Floodwaters frequently prompt family members and an armada of cowboys for hire to round up their cows and move them to higher ground. Historic flooding on the Brazos last summer made much of the ranch accessible only by boat for weeks.
“You’d have to be crazy to want to put a subdivision here because of the flooding we get,” said Wilson Griffith. “About all the land is good for is ranching, and maybe growing a few pecan trees.”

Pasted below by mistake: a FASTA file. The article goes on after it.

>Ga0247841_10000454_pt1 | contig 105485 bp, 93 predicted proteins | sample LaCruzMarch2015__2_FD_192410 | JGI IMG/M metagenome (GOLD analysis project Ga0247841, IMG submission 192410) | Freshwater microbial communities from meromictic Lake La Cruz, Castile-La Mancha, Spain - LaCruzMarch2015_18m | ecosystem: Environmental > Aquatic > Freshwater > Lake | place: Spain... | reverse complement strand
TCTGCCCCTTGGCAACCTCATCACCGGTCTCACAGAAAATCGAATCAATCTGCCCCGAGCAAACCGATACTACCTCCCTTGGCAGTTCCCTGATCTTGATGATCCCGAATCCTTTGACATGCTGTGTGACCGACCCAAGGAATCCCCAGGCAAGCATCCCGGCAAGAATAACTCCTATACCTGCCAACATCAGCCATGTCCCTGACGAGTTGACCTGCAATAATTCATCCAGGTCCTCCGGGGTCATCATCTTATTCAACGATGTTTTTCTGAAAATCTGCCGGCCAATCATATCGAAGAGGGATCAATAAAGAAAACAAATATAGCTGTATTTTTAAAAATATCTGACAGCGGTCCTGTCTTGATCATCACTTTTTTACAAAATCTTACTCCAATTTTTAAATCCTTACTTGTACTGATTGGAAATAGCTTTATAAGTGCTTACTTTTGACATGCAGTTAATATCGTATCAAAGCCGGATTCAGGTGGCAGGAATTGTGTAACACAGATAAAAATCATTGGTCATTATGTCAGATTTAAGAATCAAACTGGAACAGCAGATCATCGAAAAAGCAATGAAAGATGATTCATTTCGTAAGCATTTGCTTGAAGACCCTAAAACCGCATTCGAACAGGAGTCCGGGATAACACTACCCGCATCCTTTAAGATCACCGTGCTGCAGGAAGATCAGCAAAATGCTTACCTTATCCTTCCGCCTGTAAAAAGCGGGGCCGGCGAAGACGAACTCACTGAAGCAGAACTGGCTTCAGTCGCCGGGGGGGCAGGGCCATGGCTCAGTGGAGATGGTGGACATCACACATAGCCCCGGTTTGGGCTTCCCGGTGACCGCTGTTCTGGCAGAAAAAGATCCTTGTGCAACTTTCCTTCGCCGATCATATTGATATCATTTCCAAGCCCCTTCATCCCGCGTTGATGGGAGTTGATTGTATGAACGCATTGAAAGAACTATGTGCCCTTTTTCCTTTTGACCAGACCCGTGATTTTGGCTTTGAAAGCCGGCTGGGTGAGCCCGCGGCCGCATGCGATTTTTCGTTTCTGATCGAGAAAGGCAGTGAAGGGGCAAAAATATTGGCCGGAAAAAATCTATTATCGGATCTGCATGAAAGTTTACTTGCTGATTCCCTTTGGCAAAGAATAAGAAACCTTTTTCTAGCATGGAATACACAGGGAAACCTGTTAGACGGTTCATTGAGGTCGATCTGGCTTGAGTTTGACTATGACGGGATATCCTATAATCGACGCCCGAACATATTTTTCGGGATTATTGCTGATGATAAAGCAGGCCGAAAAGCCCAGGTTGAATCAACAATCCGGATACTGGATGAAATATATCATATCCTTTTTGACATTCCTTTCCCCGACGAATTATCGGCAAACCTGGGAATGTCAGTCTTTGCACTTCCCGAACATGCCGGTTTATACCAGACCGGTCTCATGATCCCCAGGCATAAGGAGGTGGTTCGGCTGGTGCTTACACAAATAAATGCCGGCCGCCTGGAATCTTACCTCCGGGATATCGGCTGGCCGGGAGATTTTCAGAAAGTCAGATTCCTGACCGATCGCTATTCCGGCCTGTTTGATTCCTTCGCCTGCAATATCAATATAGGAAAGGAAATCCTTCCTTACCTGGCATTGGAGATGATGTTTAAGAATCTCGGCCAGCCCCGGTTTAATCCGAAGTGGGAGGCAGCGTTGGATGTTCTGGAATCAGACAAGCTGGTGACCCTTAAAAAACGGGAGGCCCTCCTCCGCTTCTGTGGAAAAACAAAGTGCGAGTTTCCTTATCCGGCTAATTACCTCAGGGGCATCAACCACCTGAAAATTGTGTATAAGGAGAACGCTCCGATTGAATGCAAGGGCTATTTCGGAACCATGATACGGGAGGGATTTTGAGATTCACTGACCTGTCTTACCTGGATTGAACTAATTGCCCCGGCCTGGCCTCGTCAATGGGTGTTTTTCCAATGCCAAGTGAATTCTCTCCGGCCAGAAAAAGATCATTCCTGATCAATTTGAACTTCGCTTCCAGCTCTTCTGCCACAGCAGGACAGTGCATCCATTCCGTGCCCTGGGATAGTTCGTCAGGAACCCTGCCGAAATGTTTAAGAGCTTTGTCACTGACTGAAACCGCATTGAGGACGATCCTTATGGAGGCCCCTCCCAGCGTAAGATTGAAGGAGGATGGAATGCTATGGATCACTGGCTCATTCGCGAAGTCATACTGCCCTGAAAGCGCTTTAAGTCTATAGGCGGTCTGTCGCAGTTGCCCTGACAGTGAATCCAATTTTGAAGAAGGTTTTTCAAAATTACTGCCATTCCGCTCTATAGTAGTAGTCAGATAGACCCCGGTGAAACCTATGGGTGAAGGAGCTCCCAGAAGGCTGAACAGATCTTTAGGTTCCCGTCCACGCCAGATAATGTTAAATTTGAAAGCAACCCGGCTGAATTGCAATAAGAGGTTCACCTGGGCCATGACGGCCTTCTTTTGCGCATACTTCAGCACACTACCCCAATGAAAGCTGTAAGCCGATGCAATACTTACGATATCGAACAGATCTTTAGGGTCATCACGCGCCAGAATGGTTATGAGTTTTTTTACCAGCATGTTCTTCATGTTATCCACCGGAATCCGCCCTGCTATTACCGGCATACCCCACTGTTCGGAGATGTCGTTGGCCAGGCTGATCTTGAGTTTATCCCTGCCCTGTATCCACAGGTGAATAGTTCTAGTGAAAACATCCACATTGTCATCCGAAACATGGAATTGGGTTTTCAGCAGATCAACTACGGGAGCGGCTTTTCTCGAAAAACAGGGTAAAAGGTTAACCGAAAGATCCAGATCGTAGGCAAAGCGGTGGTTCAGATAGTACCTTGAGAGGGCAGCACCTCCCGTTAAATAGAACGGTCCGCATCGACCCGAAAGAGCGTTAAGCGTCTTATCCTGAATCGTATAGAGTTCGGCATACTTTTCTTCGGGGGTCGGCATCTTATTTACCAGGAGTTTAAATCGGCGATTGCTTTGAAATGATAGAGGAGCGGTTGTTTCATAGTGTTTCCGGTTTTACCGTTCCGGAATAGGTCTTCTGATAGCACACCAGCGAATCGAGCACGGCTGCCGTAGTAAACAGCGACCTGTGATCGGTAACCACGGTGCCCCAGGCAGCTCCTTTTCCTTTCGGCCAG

Griffith and his brother, Jamie, have never wanted to sell the land, which their family has owned for more than 100 years. They want to give it to their children someday but worry about the tax implications.
However, thanks to a state program designed to assist landowners who want to conserve working farm and ranch lands, the Griffiths will be able to keep the property in the family in perpetuity, in exchange for promising not to sell it to developers. Keeping the ranch “as is” helps protect surrounding natural resources, such as wetlands that act like a magnet for migratory birds and soak up floodwaters… Read more from the Houston Chronicle